Whether the transfer would be consistent with the security interest of the United States. At present the chief security interest of the United States lies in supporting resistance to immediate or potential communist aggression.
The effect of the transfer upon the United Nations and upon relations between the United Nations, the United States, and other countries.
The stability and political nature of the country concerned.
The geographical and strategic location of the country concerned.
The availability of the supplies and the effect on the United States economy of providing them.
Whether it would be more advantageous for the United States to retain the supplies for its own use or to provide them for use by the country concerned.
Whether it would be more advantageous for the United States to transfer new military supplies or maintenance equipment for military supplies already provided.


The term “military supplies” is used herein to mean military or naval items of all kinds and types, including those which may be defined from time to time by or pursuant to Presidential Proclamation as arms, ammunition and implements of war.
The United States should continue to reserve the right to recapture all military supplies of U.S. lend-lease origin now held by foreign governments subject to this right, except such articles as may from time to time be sold outright to third governments or to other parties by or with the consent of the United States. The granting of consent by the United States to transfers by sale or otherwise by a presently-holding government to a third government shall be subject to the provisions of paragraphs 6, 7 and 8 above.


10. It is recommended that SANACC approve the above conclusions and transmit them to the National Security Council for information and to the Departments of State, Army, Navy and Air Force for information and appropriate action in connection with NSC 14/1.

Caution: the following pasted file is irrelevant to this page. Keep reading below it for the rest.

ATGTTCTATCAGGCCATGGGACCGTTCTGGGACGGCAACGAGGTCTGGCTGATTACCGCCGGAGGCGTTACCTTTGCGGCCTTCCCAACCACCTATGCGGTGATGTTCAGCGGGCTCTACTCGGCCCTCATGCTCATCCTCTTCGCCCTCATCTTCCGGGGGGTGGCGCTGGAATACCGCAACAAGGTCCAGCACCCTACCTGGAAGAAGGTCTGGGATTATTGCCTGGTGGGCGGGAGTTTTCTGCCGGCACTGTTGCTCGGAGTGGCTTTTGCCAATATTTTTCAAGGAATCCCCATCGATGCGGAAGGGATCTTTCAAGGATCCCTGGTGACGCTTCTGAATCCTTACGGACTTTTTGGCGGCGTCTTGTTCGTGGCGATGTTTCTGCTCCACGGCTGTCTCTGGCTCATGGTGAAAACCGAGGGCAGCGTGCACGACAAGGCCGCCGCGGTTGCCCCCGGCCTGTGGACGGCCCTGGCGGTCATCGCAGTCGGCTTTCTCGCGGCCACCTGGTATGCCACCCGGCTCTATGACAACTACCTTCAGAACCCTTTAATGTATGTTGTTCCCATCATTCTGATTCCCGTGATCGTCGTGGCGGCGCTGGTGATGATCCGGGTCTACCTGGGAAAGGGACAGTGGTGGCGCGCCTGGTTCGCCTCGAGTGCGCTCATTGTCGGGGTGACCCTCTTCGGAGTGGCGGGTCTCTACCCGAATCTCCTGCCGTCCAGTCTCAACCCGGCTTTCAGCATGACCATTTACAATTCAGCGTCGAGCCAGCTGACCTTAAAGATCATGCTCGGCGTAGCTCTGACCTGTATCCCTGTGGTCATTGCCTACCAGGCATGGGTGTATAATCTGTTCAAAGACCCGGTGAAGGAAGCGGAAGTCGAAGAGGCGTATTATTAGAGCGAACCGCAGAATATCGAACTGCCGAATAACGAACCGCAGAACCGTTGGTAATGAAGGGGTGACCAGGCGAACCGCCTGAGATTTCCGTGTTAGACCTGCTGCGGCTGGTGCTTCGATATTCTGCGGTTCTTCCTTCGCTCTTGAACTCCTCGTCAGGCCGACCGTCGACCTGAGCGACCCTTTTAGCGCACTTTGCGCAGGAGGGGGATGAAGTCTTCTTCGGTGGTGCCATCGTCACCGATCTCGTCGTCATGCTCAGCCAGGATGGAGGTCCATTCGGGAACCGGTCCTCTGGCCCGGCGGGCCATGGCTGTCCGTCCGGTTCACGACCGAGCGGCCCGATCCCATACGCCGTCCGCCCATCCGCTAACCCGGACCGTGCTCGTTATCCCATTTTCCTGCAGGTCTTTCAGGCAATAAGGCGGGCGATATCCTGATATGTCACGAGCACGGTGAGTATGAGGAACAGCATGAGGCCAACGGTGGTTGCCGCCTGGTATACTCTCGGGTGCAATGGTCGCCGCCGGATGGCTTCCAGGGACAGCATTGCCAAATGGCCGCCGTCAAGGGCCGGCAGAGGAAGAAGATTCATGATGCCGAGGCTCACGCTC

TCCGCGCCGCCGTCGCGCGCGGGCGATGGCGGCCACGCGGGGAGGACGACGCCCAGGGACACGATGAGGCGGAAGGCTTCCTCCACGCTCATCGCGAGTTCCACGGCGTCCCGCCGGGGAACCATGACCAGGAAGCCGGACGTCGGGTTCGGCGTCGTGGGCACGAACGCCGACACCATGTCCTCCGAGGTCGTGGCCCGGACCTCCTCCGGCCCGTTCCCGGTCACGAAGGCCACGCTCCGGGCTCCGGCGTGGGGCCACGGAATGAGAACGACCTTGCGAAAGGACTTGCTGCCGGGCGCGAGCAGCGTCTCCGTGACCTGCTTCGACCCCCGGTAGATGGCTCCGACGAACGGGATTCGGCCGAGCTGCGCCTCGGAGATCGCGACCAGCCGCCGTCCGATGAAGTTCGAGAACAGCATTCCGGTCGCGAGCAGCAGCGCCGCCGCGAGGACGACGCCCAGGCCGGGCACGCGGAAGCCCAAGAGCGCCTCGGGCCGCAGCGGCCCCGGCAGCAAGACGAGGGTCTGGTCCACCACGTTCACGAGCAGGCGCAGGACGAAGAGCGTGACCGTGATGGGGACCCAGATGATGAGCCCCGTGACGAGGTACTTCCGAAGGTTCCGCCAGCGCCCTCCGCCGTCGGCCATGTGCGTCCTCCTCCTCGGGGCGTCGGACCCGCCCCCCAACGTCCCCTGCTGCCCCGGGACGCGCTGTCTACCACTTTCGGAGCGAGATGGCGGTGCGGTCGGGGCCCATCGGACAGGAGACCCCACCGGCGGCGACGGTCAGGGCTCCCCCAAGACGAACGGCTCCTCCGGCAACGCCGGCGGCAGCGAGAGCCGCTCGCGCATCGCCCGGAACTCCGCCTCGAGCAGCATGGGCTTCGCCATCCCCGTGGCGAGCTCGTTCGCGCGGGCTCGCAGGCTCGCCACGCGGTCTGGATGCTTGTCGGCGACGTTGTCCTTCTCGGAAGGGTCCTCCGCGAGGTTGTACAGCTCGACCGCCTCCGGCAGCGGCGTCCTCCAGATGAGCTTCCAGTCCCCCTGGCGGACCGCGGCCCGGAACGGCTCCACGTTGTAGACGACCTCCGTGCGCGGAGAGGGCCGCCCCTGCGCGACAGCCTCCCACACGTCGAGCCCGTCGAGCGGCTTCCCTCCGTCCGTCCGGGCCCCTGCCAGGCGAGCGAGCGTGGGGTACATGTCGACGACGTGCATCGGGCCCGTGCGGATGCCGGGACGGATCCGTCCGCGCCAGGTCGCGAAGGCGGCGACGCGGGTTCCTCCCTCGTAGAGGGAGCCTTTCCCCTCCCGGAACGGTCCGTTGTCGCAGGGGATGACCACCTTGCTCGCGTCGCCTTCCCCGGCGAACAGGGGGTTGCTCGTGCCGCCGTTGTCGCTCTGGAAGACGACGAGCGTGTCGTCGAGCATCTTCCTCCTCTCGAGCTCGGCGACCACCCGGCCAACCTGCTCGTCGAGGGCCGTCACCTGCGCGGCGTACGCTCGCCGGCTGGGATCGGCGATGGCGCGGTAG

1. This report was prepared by an ad hoc committee appointed by the State–Army–Navy–Air Force Coordinating Committee on November 4, 1947, pursuant to a request by the War Department on August 5, 1947, that such a study be undertaken by a special committee. SANACC devoted considerable effort between the above dates to defining the terms of reference of the new ad hoc committee in view of the studies of a related nature previously undertaken by the Rearmament Subcommittee of SANACC (see SANACC 360/5, July 26, 1948, p. 597), and by the ad hoc Committee which was preparing the foreign assistance policy study SWNCC 360/3, October 3, 1947, not printed. For information regarding the preparation and implementation of papers in the SWNCC 360 series during 1947, see Foreign Relations, 1947, vol. i, pp. 725750, passim, and ibid., vol. iii, pp. 197249, passim.

    The new ad hoc Committee submitted its report, SANACC 382/5, on May 5, 1948. The present paper is a revision by the ad hoc Committee of that report, submitted to SANACC on June 18, 1948. The parent committee approved the revision on July 23, 1948, and transmitted it to the National Security Council. SANACC adopted on October 7 an amendment proposed by the Navy Member on September 8, to include reference to NSC 14/1, July 1 (p. 585). The text printed here reflects that amendment. (SANACC Files)

  2. Not printed.
  3. See footnote 1, above.
  4. Of July 1, p. 585.
  5. For SWNCC 202/2, March 21, 1946, see Foreign Relations, 1946, vol. i, p. 1145; SWNCC 202/4, Department of State views with respect to military assistance, was based upon document SC–208, December 20, 1946. For the text of the latter, see ibid., p. 1189. Subsequent papers in the series were cancelled, withdrawn, or superseded by other studies and are not printed.
  6. For the text of SANACC 390/1, January 16, 1948, see vol. iii, p. 757.
  7. Not printed.